Director Vic Sarin's memoir, Eyepiece, offers insightful observations about Canadian film policies

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      Eyepiece

      By Vic Sarin. Durvile Publications Ltd., 216 pp, softcover

      Long-time Vancouver resident Vic Sarin is one of Canada's most enduring cinematographers and directors. And over his 55-year career in television and film, he's collected more than enough memories to fill his new memoir with colourful anecdotes and wise observations.

      The good-natured principal of Sepia Films has travelled with Adrienne Clarkson to interview the Shah of Iran. He's met the Dalai Lama and John Lennon. He also wrote and directed the epic feature film Partition, and directed some utterly original documentaries such as Keepers of the Magic and Hue: A Matter of Colour.

      As a cinematographer he's brought a bevy of famous actors to the big and small screen.

      It's all laid out in his new image-packed Eyepiece: Adventures in Canadian Television and Film (Durville Publications), which includes some tough-minded reflections on the Canadian film industry.

      He acknowledges that Canadian moviemakers tell great stories. But he also opines in his book, perhaps controversially, that they "still tend to get bogged down with doom and gloom" and "always gravitate toward tragedy or some kind of sad issue".

      "Canadians have been very good at exploring issues in our films, but the fact is, when people pay ten or fifteen dollars for a ticket to the movies, they want to escape from worrying about things all the time; they want to be entertained," Sarin writes.

      The 72-year-old filmmaker also suggests in Eyepiece that it's part of Canadian culture "to pay attention to sadness and problems, instead of focusing on the uplifting aspect of the human spirit, giving people hope and joy".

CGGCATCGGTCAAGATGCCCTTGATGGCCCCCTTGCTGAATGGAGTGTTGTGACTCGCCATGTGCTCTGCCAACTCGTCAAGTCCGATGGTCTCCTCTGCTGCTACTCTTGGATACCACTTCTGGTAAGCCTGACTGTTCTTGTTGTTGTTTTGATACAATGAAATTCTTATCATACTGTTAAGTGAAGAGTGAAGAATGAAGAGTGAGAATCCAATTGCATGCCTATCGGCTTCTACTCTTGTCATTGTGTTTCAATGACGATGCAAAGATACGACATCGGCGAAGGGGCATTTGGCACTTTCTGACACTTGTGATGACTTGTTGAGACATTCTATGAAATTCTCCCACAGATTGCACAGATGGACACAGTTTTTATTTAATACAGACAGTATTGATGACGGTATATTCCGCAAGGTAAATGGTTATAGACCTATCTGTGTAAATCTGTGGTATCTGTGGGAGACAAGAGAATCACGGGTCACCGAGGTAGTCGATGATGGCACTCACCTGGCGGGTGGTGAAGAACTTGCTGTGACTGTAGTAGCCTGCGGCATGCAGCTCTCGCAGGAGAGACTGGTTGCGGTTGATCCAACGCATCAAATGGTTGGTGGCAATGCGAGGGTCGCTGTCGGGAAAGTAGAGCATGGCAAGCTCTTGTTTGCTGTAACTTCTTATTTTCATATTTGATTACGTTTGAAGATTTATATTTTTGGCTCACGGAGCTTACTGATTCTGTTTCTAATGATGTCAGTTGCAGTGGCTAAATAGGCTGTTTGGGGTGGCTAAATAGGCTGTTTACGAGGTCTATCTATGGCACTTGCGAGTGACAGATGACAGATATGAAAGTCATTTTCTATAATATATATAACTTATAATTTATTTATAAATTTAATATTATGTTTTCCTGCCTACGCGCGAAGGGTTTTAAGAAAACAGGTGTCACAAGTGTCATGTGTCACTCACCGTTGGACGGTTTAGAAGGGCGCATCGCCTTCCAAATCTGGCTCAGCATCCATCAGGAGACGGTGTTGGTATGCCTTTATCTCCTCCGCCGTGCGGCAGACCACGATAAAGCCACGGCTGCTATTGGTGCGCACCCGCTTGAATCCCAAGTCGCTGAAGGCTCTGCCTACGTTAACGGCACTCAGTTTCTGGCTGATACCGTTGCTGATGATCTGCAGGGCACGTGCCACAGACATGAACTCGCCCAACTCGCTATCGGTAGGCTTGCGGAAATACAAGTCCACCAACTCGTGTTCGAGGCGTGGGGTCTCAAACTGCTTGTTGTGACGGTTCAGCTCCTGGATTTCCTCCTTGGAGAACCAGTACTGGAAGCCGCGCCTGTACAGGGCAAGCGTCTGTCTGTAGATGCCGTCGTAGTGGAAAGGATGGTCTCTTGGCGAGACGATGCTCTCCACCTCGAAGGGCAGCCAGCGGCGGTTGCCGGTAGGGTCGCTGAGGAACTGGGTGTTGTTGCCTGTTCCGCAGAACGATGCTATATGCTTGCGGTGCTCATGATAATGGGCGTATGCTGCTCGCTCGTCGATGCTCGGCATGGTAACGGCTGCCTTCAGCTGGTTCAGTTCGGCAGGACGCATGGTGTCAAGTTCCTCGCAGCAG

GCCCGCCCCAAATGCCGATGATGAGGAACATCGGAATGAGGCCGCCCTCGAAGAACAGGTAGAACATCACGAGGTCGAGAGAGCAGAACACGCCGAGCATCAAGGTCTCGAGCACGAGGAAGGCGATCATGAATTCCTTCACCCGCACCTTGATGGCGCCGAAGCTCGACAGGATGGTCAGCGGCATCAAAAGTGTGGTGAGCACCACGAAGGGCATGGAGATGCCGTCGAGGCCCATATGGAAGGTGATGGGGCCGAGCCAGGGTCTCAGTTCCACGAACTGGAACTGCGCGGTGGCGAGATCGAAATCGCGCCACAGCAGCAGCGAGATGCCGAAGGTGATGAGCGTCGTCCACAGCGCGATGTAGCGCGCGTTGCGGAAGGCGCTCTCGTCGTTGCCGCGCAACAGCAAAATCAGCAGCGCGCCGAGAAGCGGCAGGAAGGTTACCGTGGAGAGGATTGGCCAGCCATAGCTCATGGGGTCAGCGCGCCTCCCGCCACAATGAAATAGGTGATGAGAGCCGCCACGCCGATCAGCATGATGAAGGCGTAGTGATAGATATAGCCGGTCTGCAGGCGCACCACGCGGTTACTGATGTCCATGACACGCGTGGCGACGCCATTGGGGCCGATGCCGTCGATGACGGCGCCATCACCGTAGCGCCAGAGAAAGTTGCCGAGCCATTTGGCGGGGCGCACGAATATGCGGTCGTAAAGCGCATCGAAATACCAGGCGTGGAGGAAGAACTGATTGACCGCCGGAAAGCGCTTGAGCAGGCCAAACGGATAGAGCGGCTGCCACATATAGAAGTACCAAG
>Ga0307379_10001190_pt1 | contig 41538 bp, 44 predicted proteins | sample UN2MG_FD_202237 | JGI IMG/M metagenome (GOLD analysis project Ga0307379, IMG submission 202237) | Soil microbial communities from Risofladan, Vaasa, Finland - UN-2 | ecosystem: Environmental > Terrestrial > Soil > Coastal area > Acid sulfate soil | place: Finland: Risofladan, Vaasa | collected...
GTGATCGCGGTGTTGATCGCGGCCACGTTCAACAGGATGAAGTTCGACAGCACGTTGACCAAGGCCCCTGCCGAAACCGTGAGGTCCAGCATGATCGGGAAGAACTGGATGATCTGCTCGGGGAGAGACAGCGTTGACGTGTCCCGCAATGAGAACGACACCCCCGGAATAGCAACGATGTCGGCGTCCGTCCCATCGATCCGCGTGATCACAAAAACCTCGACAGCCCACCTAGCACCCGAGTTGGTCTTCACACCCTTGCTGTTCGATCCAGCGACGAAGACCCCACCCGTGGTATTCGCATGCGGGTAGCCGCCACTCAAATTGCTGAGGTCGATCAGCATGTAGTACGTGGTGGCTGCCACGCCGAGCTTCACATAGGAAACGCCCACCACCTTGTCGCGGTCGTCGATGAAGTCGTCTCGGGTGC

"I often think of the films of my first home, India," Sarin writes. "It is a country that is crowded, poor and separated by class, but the films are full of joy, romance, bright colours, singing and dancing. Meanwhile, Canada is a rich country with everything to be happy about—yet our films are almost always dark and depressing.

      "Do we as people project the opposite of the world around us?" he continues. "Is the sadness of Canada's films a reflection of how good we have it here?"

      It's a thought-provoking comment from someone who's seen enough of the world to be able to look at Canada as objectively as he views images through his eyepiece.

      Career launched in Australia

      Sarin, the Kashmiri-born son of an Indian diplomat, came of age in Australia in the early 1960s. As he began pursuing his passion for filming, he received a lucky break. His best friend was a driver for the Australian Broadcasting Corporation and helped bring Sarin's work to the attention of a television news executive.

      Sarin received another break when he arrived at "the small shed of an airport" in Vancouver in 1963 with his visa in hand.

      At the time, an immigration official told him that he had to have an address where the government could send him his documents. Sarin's predicament was that he didn't know anyone in Canada and he had no address. And without that, he might not be allowed into Canada.

      So he randomly plucked an address of a woman named Mrs. Campbell from the phone book. She lived near Granville and West Broadway.

      The customs official accepted this address and allowed him into the country. After leaving the customs area, he contacted Mrs. Campbell and she agreed to help, later forwarding documents to him in Toronto.

      "My introduction to Canada was the kindness of a total stranger," Sarin relates in the book.